Symphony No.8 in F, Op.93
Four Iberian Miniatures [London premiere]
Lieux retrouvés [UK premiere of version with orchestra]
Symphony No.1 in D, Op.25 (Classical)
Augustin Hadelich (violin)
Steven Isserlis (cello)
Reviewed by: David Gutman
Reviewed: 15 August, 2016
Venue: Royal Albert Hall, London
The Royal Albert Hall was more than two-thirds full for this peculiar programme, bookending London and UK premieres of novelties (not dissimilar in idiom) with neo-classical provocations conceived a century apart.
Given the rhythmic complexity and non-traditional “irrationally functional” harmony of Thomas Adès’s own music (sometimes sounding familiar and at other times not at all), it was no surprise to find the composer as conductor taking a radical course in the Beethoven. His precarious whirlwind tempos for the outer movements went beyond authenticist norms but seemed differently motivated. With the music conducted one in a bar its longer breaths took precedence over rhetorical incident; all over in 23 minutes. Most striking was the refusal to accommodate acoustic reality, the reverberant RAH smudging details even when articulated with clarity. Listeners at home will have heard more.
Francisco Coll’s Four Iberian Miniatures was commissioned by Britten Sinfonia and Saffron Hall and first heard in 2014. The soloist then was Pekka Kuusisto, a fashionable player in a way that Augustin Hadelich, with his distinctive old-world sonority and higher seriousness, could never be. Hadelich brought new warmth and power to Adès’s Violin Concerto in a wonderful commercial recording but his Proms debut was rather wasted on Coll’s self-confident but disconnected parade of sonic happenings.
This proved an entirely contemporary homage to flamenco, the reminiscences too knowing and ironically broken-backed to amount to much. The piece starts well with a dramatic chordal outburst splintering into ethereal pizzicatos for the soloist, but there are diminishing returns thereafter and nothing spectacular for the violinist to do. Although one appreciated a certain timbral inventiveness and sophistication, the frequent resort to novelty percussion would have felt fresher in the 1920s. As in the music of his mentor, Adès of course, the music – like the soloist – seemed to be walking a tightrope over a sonic chasm, the heights and the depths of the spectrum emphasised at the expense of the traditional centre.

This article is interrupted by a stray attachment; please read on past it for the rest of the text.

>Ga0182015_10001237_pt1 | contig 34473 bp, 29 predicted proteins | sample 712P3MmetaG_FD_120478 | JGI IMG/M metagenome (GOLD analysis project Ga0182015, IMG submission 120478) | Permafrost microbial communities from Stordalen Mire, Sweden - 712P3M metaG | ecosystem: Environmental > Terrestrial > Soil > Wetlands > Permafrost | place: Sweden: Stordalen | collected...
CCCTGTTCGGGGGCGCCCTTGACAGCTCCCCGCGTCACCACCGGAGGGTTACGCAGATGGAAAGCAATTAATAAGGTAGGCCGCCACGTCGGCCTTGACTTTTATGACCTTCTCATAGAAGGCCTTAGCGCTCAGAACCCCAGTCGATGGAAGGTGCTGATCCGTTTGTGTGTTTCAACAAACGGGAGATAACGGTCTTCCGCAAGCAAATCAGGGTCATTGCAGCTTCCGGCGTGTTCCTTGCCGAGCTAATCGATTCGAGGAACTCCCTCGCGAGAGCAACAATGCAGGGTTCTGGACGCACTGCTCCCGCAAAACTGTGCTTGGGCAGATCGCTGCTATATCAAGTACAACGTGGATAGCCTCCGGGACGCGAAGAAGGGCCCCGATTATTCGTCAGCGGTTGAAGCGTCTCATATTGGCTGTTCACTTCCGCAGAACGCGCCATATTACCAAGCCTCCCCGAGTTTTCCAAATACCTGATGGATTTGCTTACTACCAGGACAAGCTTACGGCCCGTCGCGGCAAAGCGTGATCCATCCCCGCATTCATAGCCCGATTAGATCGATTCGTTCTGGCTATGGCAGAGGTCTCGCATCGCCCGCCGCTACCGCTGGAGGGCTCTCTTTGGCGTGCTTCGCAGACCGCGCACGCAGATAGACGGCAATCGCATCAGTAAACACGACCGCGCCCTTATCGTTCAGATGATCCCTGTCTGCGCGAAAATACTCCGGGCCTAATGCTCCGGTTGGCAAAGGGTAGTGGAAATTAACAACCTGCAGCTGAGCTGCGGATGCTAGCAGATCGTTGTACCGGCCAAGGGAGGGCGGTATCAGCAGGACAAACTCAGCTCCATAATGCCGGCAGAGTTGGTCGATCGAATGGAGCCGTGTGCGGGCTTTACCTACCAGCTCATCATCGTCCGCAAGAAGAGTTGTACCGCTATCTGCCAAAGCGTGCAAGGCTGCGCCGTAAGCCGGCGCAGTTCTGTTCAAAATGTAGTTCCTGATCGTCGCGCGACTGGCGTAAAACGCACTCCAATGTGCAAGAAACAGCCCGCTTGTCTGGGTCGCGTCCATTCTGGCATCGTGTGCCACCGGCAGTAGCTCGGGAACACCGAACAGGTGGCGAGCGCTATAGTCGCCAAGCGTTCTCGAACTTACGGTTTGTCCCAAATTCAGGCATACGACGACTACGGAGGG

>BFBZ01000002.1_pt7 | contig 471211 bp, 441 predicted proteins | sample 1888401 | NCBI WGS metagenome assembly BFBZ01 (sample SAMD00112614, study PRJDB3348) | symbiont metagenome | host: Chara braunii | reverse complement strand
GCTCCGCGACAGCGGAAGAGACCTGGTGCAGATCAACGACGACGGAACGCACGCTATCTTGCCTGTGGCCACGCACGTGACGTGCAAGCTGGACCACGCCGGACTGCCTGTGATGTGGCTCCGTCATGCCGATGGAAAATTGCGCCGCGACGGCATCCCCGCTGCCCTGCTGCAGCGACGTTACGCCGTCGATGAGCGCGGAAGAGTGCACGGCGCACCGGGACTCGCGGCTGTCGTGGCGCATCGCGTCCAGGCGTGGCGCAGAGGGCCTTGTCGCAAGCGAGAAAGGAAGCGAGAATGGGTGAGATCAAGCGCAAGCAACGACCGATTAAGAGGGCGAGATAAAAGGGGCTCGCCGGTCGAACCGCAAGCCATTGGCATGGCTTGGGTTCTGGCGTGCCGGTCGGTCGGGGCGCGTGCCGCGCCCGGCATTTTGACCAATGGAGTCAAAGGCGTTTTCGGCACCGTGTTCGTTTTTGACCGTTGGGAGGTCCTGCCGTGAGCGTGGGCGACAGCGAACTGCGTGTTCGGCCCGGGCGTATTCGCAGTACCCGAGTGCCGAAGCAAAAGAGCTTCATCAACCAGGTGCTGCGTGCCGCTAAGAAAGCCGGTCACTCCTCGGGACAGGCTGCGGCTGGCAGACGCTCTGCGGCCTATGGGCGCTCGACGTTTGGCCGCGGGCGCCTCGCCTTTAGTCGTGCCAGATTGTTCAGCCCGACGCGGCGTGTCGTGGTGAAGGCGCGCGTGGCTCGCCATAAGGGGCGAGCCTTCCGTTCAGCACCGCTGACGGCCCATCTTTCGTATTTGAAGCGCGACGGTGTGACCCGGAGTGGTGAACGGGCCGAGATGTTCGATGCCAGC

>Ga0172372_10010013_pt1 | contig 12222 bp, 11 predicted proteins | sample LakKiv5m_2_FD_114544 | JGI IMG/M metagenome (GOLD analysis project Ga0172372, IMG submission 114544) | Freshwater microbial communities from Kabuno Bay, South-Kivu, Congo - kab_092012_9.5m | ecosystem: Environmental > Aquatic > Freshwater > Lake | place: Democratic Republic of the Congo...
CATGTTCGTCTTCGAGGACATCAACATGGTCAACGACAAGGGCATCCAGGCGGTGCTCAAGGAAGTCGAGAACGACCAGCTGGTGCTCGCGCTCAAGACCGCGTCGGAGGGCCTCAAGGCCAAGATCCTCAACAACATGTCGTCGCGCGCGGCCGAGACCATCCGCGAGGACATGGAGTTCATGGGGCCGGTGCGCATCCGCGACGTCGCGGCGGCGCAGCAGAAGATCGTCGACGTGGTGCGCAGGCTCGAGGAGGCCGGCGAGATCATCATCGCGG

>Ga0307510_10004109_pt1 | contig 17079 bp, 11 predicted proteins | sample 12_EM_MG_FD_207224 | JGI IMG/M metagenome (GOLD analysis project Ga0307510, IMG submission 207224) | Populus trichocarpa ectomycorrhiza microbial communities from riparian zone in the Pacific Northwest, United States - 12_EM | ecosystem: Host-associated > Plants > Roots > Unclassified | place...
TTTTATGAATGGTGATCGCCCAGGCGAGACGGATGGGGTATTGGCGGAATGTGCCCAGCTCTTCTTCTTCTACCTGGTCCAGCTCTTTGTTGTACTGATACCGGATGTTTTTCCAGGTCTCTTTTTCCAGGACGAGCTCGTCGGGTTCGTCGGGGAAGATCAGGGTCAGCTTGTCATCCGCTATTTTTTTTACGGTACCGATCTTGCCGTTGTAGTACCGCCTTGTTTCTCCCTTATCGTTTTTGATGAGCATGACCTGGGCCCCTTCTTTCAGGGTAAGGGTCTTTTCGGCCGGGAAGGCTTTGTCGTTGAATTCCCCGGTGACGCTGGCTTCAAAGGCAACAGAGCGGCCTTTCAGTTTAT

Following the interval came Lieux retrouvés, another four-movement suite and a first for Adès’s orchestral version in the UK after the premiere in Lucerne with the same soloist in March. In the case of the Coll composition a version for violin and piano followed the orchestral original. As in some other recent scores by Adès, each movement toys more or less obsessively with a single idea taken (here literally) on an unpredictable journey.
The individual subtitles suggest the inspiration of the natural world although the second, ‘La montaigne’, seems slightly disingenuous given that the music takes off from Adès’s opera The Tempest. ‘Les champs’, the slow movement, remains delicate and chaste in its new form, climbing onwards and upwards to stratospheric heights on the basis of a romantic aspiring figure, while the final romp combines Offenbach with the more urban sounds of ‘La ville’.
The effect in the Hall was ear-tickling, even poignant, yet ultimately underwhelming, in part because the composer and his performers, Steven Isserlis in particular, preferred intimate reverie to the outsize projection required in the big barn, and the musicians were frequently drowned out by the unwrapping of cough lozenges.
The low-key atmosphere persisted through the final item, a sprightly ‘Classical’ Symphony, neither wild nor stately and occasionally streamlined. Like the rest of the night’s bill of fare it would have sounded more plausible in Milton Court. This very fine ensemble has given better concerts.